2s can be a little more revealing, maybe some political commentary, bad day ranting and firm opinions aired like dirty laundry along with pictures of one’s child/niece/nephew/partner/dog and some thinly spread social commentary amongst re-posted inspirational quotes, memes and news stories. You might not know where you stand with 1s and 2s because they might not know themselves, either that or they know damn well and are just respecting their own privacy. Both 1s and twos are prone to drunken confessions which are awkward the next day.

Constant commentators 

3s continually post on Facebook about things other than them, but you can tell from the nature of their re-posts, exactly how they feel about absolutely everything.  They are also likely to argue with you on your posts, just to make sure you agree with them about absolutely everything.  They will also take pictures of things they see/do/eat just to make you jealous. They are prone to the occasional drunken confession, but it will look cute compared to their normally well-constructed sentences.

Blurred bloggers

3.3 is reserved for the people who blog publicly but restrict their personal information. For example, one might write a food blog and mention one’s child being especially cute but neglect to mention an impending divorce out of fear of rejection by the conservative food-blogging community. One’s hard-core metal blog might fail to mention one’s penchant for floral embroidery, or one’s serious and sensible opinion blog might omit the existence of one’s Jungian archetype and astrology blog. Occasionally they will get emotional or political in their posts in a way that is likely to lose them followers, but in the heat of the moment they don’t much care.

Drama dilettantes

4 is slightly embarrassing with the level of personal detail, especially if you’re a prude, they untag the unflattering party pics but might post semi-naked soft-porn-esque pictures of themselves. Their blogs read like gossip magazines about themselves and the people they like and dislike enough to want to poison.  They will post poetry… they will. You always know where you stand with 4s and, if you’re sensible, that will be quite far away so as to avoid the emotional shrapnel.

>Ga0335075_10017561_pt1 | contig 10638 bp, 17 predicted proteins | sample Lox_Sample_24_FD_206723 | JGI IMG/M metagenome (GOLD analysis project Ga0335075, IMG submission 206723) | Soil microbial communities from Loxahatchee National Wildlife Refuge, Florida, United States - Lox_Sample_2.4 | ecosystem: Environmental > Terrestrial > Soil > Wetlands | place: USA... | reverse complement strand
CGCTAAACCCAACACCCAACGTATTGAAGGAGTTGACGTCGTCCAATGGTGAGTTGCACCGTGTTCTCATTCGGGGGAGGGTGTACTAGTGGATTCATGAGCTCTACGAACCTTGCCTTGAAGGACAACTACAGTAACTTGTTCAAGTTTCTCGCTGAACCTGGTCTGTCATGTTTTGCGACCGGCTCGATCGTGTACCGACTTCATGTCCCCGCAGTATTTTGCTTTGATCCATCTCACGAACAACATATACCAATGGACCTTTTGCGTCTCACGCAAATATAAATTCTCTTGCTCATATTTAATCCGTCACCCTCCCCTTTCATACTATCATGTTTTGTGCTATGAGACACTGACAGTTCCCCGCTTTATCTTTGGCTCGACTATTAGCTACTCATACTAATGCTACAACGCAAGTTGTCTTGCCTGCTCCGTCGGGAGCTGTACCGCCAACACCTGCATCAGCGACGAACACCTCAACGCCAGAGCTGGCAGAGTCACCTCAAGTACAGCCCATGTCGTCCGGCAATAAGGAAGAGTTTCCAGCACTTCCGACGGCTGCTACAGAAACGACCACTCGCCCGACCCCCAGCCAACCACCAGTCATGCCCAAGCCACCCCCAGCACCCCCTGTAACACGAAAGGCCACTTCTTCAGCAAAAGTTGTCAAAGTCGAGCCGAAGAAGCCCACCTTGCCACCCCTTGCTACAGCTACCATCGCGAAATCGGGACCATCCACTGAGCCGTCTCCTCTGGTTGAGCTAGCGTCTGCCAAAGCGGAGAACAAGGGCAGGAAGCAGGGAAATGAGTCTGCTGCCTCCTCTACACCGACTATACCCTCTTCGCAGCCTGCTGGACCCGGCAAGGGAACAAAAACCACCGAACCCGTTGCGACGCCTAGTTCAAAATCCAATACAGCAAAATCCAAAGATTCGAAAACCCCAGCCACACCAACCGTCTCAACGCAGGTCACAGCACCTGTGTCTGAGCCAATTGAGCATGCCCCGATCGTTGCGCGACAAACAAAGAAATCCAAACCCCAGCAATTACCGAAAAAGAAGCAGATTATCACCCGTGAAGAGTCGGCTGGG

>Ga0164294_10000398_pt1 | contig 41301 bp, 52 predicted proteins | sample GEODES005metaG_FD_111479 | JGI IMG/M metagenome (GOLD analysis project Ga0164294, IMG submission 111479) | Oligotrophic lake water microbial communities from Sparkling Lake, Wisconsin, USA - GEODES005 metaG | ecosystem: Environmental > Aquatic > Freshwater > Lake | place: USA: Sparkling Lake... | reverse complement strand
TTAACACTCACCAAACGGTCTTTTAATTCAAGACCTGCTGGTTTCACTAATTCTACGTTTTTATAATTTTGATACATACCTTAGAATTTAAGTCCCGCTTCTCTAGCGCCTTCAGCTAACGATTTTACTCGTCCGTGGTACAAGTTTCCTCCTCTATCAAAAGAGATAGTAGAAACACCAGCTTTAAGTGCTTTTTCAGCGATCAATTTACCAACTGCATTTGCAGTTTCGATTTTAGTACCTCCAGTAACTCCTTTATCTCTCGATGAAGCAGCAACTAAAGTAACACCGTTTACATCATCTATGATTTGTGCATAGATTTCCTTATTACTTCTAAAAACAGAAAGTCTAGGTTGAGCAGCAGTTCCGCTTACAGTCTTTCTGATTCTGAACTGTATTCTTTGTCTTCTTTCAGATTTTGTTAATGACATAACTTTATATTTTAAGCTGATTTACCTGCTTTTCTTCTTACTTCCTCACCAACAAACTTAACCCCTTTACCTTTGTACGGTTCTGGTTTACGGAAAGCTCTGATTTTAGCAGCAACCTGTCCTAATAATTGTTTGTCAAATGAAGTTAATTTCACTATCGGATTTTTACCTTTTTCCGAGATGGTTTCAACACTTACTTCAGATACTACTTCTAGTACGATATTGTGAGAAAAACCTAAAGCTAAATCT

Unveiled humans (my alliteration skills failed me)

5s may or may not have naked pictures, but if they do, they will be much more genuine than porn.  Whereas 4s want to flash everything flattering around and hide the unsightly human bits, 5s are experimenting with revealing their true selves, including beautiful flaws, to whomever stumbles across their blog.  They are probably politically progressive: artists, feminists or hippies, and are making a statement.  You can learn a lot about their politics, spirituality and sex lives from reading their blogs.

We can indulge our voyeurism in 4s and 5s. When they are like us we can like them and when they offend out sensibilities, or lack-there-of, we can ‘other’ them and make fun of them with our friends. Meanwhile we continue to confess in our own ways, both on and offline. The confessional is necessary because we have been taught to hold everything in. According to that Foucault dude, the pressure from conservative Victorian suppression is to blame for this bizarre emotionally vomitous behavior, and maybe 5s have gotten past that, to the point where they can co-exist publicly with their private bits rather than holding in all the bad stuff until we’re forced to purge it up all over everything.